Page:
Medea is considered to be Euripides’ most important tragedy, and together with Oedipus Rex, it is the most representative of the classical Greek theatre.
Euripides portrays to perfection the figure of a woman manipulated and separated from a cultural and social environment to be placed in a system totally different and foreign to her own. This new introduction into individualistic values comes into contrast to another type of minority groups where the individual is employed and is socialized within the framework of the community and in the core of the family.
In Medea, the author not only presents the consequences of jealousy before the heroine’s abandonment, but also the social problems of his time, in a tragedy in which the gods do not intervene in the decisions of the humans. Jason’s decision to return to his own people to ascend socially through his wedding with the daughter of the king of Corinth, and the fact that he is consciously responsible for the exile of his first wife and his children, are due to the personal ambition of the individual for finding a hollow in the group, or rather, ascending inside the social pyramid.
The nuances of social drama reflected in the play, point to Euripides’ clear intention of criticizing aspects of Greek society of the 5th century B.C. The author’s vague allusions to the situation of the foreigners, connects very well with the immigration problems faced worldwide today. Nowadays color, language, religious beliefs, or simply political ideologies form insurmountable limits that every individual tries to defend, excluding any possibility of dialogue.
Flamenco in its essence is linked to the tragic and we can say without fear of contradiction that tragedy is the source of flamenco music. This show has been born from the union of flamenco and classical Greek tragedy. Euripides’ words mix with the different styles of flamenco dancing, music and rhythm.
The audiences will feel the pain of Medea through the sounds of flamenco, while revenge and betrayal mix with the dancing and rhythm of flamenco.
September 2009. Around a table are Jose Manuel Sánchez “Andreu”, stage director who has in his curriculum vitae more than thirty theatre productions, many prizes and acknowledgments for his theatrical work and his constant dedication to this art after 25 years. On the other side of the table is Pilar Jiménez, actress and set designer, co-founder with Andreu of the companies “Amaranta Teatro” and “D’ accion Merx”, which for 15 years have been engaged in theatrical activities on a number of stages in Andalusia. And between both is Chico Garcia, actor and teacher of theatre art at the High School of Dramatic Art of Malaga. At this meeting INDUOTEATRO was born.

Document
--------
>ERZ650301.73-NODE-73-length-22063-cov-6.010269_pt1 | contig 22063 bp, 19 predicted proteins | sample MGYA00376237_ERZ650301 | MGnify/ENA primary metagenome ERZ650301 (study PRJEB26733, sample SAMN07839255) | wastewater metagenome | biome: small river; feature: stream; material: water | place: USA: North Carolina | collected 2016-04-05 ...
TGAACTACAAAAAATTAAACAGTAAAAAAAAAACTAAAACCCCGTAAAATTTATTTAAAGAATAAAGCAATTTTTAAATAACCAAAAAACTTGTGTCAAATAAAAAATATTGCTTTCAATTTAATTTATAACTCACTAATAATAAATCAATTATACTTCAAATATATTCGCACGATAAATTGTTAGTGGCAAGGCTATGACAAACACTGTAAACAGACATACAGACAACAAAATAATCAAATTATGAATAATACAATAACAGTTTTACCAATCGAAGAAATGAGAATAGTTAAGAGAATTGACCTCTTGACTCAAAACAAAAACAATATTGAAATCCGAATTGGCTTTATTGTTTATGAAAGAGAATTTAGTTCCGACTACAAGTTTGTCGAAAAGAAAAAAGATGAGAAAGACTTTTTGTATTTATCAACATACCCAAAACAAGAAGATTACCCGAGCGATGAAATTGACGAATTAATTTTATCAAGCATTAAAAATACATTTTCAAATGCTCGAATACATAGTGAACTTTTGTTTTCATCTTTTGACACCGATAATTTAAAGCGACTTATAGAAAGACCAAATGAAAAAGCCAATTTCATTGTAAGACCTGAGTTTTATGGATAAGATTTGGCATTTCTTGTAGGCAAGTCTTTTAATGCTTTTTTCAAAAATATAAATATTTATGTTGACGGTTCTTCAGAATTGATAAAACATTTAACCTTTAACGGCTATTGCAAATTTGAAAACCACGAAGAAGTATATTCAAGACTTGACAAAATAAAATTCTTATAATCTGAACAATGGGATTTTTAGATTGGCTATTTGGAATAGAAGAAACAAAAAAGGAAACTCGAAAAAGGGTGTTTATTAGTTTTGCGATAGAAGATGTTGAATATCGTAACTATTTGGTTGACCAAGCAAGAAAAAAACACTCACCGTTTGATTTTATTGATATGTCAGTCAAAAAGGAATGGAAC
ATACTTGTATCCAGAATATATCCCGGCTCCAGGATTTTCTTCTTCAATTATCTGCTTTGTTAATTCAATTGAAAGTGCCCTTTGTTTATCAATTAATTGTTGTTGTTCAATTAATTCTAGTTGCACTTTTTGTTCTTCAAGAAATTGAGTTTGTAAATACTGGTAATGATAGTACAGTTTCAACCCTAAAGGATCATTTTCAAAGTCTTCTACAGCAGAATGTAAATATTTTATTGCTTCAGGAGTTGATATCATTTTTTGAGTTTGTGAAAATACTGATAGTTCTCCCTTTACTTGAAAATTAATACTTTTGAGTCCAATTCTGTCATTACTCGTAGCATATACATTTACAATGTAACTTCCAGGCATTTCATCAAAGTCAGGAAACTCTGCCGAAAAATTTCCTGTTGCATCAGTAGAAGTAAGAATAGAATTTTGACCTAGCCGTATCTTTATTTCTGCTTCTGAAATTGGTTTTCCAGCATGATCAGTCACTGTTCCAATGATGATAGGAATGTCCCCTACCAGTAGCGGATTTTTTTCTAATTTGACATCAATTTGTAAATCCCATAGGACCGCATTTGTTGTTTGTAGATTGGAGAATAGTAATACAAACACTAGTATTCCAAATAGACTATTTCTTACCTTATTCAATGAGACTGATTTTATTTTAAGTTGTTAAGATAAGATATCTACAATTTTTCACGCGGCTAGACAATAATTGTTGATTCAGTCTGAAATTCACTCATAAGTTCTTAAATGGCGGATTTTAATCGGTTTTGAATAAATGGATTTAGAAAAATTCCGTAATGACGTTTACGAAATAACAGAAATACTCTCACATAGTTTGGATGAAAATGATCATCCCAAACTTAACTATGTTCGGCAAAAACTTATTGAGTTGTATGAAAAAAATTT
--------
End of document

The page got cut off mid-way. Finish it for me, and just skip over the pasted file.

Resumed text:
Since its foundation INDUOTEATRO has clearly consolidated its principal objective in theatrical activity, giving attention to the most important and essential aspect of performance: the actors’ interpretation of the dramatic text. In this respect Induoteatro aims at putting on stage plays with a focus on the actors’ interpretation and communication with the audience. INDUOTEATRO realizes that in the today’s society, which is bombarded by the mass and the audio-visual media, the theatre must go back to its foundations and try to develop again from there. The theatre should be a communicative vehicle but at the same time a restorer of the theatrical conventions, that have overtime been constantly neglected.
Dramatized version and direction: Jose Manuel Sánchez, Andreu
Music director and composer: Francisco Vinuesa
Setting and light design: Pilar Jiménez
Choreography: Mariché López
Voice on off: Mª del Mar Suárez
Lighting technician: Jorge López
Sound operator: David Ojeda
Assistant director: Andreas Venizelou
Medea: Pilar Jiménez
Jason: Chico Garcia
Nurse: Mativel Valladares
Creon: Jesús Luque
Tutor of Medea’s sons: Mª del Mar Suárez
Aegeus: Chico García
Glauce: Mª del Mar Suárez
Tatiana Saceda, Mª del Mar Suárez, Verónica Pinto, Amanda Vathke
With Original Live Music Performed by:
Guitar: Francisco Vinuesa
Singer: Rocio López
Percussion: Miguel “El Nene”